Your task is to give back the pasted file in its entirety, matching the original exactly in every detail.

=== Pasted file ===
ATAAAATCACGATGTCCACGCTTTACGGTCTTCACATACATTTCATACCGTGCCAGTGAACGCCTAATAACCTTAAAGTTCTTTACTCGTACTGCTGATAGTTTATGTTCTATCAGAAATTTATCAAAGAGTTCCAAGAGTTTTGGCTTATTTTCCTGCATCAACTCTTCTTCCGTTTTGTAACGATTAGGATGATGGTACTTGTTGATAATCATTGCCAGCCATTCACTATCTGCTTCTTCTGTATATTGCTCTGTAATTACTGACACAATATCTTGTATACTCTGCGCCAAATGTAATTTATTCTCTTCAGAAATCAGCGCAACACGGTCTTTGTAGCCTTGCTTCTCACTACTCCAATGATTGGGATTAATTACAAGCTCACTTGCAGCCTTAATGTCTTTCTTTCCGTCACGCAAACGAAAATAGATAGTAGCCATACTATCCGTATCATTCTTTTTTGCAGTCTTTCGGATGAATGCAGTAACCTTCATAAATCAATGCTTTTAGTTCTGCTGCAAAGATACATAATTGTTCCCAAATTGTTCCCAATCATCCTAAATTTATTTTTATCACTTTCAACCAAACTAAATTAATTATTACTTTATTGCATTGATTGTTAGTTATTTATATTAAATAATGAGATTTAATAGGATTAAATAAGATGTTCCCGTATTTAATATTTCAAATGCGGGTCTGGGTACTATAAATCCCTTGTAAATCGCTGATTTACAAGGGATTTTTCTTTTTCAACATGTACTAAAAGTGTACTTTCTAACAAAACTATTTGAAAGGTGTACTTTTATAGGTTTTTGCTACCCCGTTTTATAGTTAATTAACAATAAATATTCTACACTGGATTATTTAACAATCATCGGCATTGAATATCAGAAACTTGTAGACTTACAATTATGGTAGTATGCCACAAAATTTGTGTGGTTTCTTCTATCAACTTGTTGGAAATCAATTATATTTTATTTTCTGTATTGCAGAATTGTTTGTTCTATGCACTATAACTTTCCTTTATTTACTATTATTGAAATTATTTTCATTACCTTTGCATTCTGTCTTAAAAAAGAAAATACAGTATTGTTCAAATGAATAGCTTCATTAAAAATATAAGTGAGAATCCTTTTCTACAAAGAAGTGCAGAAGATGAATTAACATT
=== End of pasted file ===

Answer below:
ATAAAATCACGATGTCCACGCTTTACGGTCTTCACATACATTTCATACCGTGCCAGTGAACGCCTAATAACCTTAAAGTTCTTTACTCGTACTGCTGATAGTTTATGTTCTATCAGAAATTTATCAAAGAGTTCCAAGAGTTTTGGCTTATTTTCCTGCATCAACTCTTCTTCCGTTTTGTAACGATTAGGATGATGGTACTTGTTGATAATCATTGCCAGCCATTCACTATCTGCTTCTTCTGTATATTGCTCTGTAATTACTGACACAATATCTTGTATACTCTGCGCCAAATGTAATTTATTCTCTTCAGAAATCAGCGCAACACGGTCTTTGTAGCCTTGCTTCTCACTACTCCAATGATTGGGATTAATTACAAGCTCACTTGCAGCCTTAATGTCTTTCTTTCCGTCACGCAAACGAAAATAGATAGTAGCCATACTATCCGTATCATTCTTTTTTGCAGTCTTTCGGATGAATGCAGTAACCTTCATAAATCAATGCTTTTAGTTCTGCTGCAAAGATACATAATTGTTCCCAAATTGTTCCCAATCATCCTAAATTTATTTTTATCACTTTCAACCAAACTAAATTAATTATTACTTTATTGCATTGATTGTTAGTTATTTATATTAAATAATGAGATTTAATAGGATTAAATAAGATGTTCCCGTATTTAATATTTCAAATGCGGGTCTGGGTACTATAAATCCCTTGTAAATCGCTGATTTACAAGGGATTTTTCTTTTTCAACATGTACTAAAAGTGTACTTTCTAACAAAACTATTTGAAAGGTGTACTTTTATAGGTTTTTGCTACCCCGTTTTATAGTTAATTAACAATAAATATTCTACACTGGATTATTTAACAATCATCGGCATTGAATATCAGAAACTTGTAGACTTACAATTATGGTAGTATGCCACAAAATTTGTGTGGTTTCTTCTATCAACTTGTTGGAAATCAATTATATTTTATTTTCTGTATTGCAGAATTGTTTGTTCTATGCACTATAACTTTCCTTTATTTACTATTATTGAAATTATTTTCATTACCTTTGCATTCTGTCTTAAAAAAGAAAATACAGTATTGTTCAAATGAATAGCTTCATTAAAAATATAAGTGAGAATCCTTTTCTACAAAGAAGTGCAGAAGATGAATTAACATT